Posttreatment Brain Effects of Psilocybin in Patients With Treatment-Resistant Depression

woman laying down on bed
woman laying down on bed
Researchers documented changes in brain blood flow and connectivity following the use of psilocybin in patients with treatment-resistant depression.

Changes in resting-state brain blood flow and functional connectivity following the use of psilocybin in patients with treatment-resistant depression have been documented for the first time, according to the results of a recent open-label UK study published in Scientific Reports.

Investigators collected functional magnetic resonance imaging (fMRI) data from patients with treatment-resistant depression in order to examine the post-treatment effects of the classic “psychedelic” drug psilocybin in these individuals. They measured cerebral blood flow (CBF), arterial spin labeling (ASL), and blood oxygen-level dependent (BOLD) resting-state functional connectivity (RSFC) via the use of functional magnetic resonance imaging (fMRI) prior to and following treatment with the serotonin agonist psilocybin. All participants received 2 doses of psilocybin (10 mg followed by 25 mg 1 week later).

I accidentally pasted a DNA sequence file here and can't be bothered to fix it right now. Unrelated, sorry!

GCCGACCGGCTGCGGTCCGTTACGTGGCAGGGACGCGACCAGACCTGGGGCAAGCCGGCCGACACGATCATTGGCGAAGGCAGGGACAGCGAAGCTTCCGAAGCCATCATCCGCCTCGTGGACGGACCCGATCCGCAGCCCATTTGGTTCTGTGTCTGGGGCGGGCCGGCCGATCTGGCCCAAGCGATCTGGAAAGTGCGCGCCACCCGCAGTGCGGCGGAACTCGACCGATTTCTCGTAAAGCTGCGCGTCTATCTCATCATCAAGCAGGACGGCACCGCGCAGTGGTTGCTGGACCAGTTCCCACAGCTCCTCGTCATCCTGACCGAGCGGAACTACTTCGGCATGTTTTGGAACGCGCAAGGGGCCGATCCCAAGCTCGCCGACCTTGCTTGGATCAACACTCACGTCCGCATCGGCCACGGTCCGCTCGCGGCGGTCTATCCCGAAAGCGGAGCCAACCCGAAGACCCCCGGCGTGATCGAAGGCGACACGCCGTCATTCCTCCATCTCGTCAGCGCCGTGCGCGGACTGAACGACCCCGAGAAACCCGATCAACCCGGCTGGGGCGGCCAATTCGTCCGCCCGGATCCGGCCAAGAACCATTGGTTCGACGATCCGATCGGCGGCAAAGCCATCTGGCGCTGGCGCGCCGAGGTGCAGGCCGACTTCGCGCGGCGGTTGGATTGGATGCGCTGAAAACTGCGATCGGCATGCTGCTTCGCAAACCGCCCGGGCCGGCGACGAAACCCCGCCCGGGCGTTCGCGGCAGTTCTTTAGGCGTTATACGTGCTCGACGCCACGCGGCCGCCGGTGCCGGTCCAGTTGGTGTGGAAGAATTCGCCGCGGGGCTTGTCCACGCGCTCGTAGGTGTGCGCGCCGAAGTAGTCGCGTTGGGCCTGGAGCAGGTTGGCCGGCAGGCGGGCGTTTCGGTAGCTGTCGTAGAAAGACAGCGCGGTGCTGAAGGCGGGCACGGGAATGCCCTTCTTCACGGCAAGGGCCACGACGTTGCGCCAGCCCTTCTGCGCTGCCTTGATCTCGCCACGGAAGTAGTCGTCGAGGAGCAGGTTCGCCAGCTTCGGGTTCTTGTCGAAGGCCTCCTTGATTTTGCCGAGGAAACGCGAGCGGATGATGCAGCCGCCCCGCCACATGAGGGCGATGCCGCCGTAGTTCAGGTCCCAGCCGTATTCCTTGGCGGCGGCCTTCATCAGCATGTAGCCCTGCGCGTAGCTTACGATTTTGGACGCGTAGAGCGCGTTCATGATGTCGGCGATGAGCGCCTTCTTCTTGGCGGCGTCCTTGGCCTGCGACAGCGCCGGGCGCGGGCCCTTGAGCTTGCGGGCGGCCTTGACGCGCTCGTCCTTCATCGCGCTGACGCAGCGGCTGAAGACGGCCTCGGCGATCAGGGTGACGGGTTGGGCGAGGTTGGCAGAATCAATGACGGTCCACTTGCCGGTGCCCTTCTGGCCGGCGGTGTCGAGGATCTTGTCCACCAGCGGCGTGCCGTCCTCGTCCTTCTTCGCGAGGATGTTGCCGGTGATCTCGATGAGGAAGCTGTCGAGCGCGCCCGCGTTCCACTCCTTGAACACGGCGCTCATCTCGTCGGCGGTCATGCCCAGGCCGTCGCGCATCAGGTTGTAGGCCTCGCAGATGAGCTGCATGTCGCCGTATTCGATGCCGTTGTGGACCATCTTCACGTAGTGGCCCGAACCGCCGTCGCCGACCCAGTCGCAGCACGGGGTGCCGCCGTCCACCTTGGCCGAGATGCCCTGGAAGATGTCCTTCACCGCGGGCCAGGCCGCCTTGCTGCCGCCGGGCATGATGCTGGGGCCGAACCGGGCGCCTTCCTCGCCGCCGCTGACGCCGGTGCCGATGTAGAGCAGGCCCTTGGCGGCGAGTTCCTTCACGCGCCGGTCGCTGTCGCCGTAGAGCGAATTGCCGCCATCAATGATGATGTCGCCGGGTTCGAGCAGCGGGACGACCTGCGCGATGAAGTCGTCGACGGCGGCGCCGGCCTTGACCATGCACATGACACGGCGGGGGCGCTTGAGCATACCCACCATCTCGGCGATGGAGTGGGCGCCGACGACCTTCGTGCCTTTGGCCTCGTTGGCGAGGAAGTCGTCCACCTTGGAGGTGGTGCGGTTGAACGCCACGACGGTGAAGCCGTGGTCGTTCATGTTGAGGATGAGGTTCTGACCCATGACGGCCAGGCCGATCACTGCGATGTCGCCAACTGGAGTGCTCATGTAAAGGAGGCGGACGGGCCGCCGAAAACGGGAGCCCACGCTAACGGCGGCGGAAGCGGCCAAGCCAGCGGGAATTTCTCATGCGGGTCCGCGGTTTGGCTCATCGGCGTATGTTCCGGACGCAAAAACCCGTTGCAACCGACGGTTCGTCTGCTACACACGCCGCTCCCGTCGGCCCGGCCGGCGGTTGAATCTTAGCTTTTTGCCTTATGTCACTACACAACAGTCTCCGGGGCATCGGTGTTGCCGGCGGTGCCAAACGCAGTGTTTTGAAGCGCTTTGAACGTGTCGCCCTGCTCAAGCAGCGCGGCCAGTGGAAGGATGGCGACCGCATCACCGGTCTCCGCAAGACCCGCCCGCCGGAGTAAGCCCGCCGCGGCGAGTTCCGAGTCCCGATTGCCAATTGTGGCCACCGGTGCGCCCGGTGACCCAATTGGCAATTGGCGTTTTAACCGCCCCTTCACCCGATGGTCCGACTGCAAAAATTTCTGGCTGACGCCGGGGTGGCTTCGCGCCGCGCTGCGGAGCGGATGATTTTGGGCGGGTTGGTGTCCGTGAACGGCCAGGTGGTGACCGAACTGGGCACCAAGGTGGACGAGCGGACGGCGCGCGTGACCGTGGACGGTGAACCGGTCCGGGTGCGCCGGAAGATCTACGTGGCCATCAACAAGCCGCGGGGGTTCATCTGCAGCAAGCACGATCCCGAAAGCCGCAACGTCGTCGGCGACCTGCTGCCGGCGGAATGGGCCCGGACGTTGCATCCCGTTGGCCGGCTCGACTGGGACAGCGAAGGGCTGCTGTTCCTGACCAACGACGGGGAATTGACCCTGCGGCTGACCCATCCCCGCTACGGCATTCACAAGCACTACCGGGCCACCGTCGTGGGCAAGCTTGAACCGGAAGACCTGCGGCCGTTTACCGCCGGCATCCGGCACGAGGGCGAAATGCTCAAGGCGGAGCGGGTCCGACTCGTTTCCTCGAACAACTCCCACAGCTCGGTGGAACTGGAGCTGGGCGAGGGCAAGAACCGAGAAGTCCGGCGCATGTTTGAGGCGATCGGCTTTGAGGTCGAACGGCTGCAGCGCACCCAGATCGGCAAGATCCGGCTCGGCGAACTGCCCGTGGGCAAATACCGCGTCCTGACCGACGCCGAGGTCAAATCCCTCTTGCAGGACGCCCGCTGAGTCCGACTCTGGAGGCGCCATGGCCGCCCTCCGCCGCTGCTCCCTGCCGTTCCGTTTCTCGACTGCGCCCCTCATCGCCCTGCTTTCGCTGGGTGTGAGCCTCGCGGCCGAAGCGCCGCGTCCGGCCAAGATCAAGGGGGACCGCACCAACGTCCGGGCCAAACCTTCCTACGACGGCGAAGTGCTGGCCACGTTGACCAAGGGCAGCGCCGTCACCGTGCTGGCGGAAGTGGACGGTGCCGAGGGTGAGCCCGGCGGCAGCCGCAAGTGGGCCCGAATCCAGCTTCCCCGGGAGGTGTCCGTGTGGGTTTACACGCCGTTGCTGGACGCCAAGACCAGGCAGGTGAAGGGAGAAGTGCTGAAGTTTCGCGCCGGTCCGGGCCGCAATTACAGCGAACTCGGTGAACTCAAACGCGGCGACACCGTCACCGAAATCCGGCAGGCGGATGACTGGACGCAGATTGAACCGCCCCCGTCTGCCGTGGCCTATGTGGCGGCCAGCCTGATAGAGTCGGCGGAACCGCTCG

A total of 19 patients with treatment-resistant major depression completed pretreatment and 1-day posttreatment fMRI scans. The investigators collected quality pretreatment and posttreatment data from 16 of the 19 patients. Treatment with psilocybin was significantly associated with rapid and sustained antidepressant effects in the ASL analysis (mean depression score in week prior to pretreatment scan: 16.9±5.1; mean depression score on day of posttreatment scan: 8.8±6.2; change of

–8.1±6; P <.001). Mean QIDS SR16 score at baseline was 18.9±3 and at 5 weeks posttreatment was 10.9±4.8 (change of –8±5.1; P <.001). In patients included in the BOLD analysis, mean change was –7.3±5.3 (change from scan 1 to scan 2) and –8.2±5.2 (change from baseline to 5 weeks posttreatment), with both contrasts highly significant (P <.001).

All of the 19 patients demonstrated some decrease in depressive symptoms at 1 week, with 12 meeting the criteria for response (P <.001). Overall, 47% of participants met the criteria for response at 5 weeks (P <.001).

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Whole-brain analyses showed posttreatment responses in CBF in the temporal cortex, including the amygdala. Decreased amygdala CBF was linked to reduced symptoms of depression. RSFC predicted treatment response at 5 weeks.

The investigators concluded that the data derived from this study fill an important knowledge gap concerning the posttreatment brain effects of psilocybin and are the first data to be compiled on the use of the agent in patients with depression. Since the posttreatment brain changes observed in this study differed from previously observed acute effects of psilocybin and other “psychedelic” drugs, but were associated with clinical outcomes, a “reset” therapeutic mechanism is proposed.


Carhart-Harris RL, Roseman L, Bolstridge M, et al. Psilocybin for treatment-resistant depression: fMRI-measured brain mechanisms. Sci Rep. 2017;7(1):13187.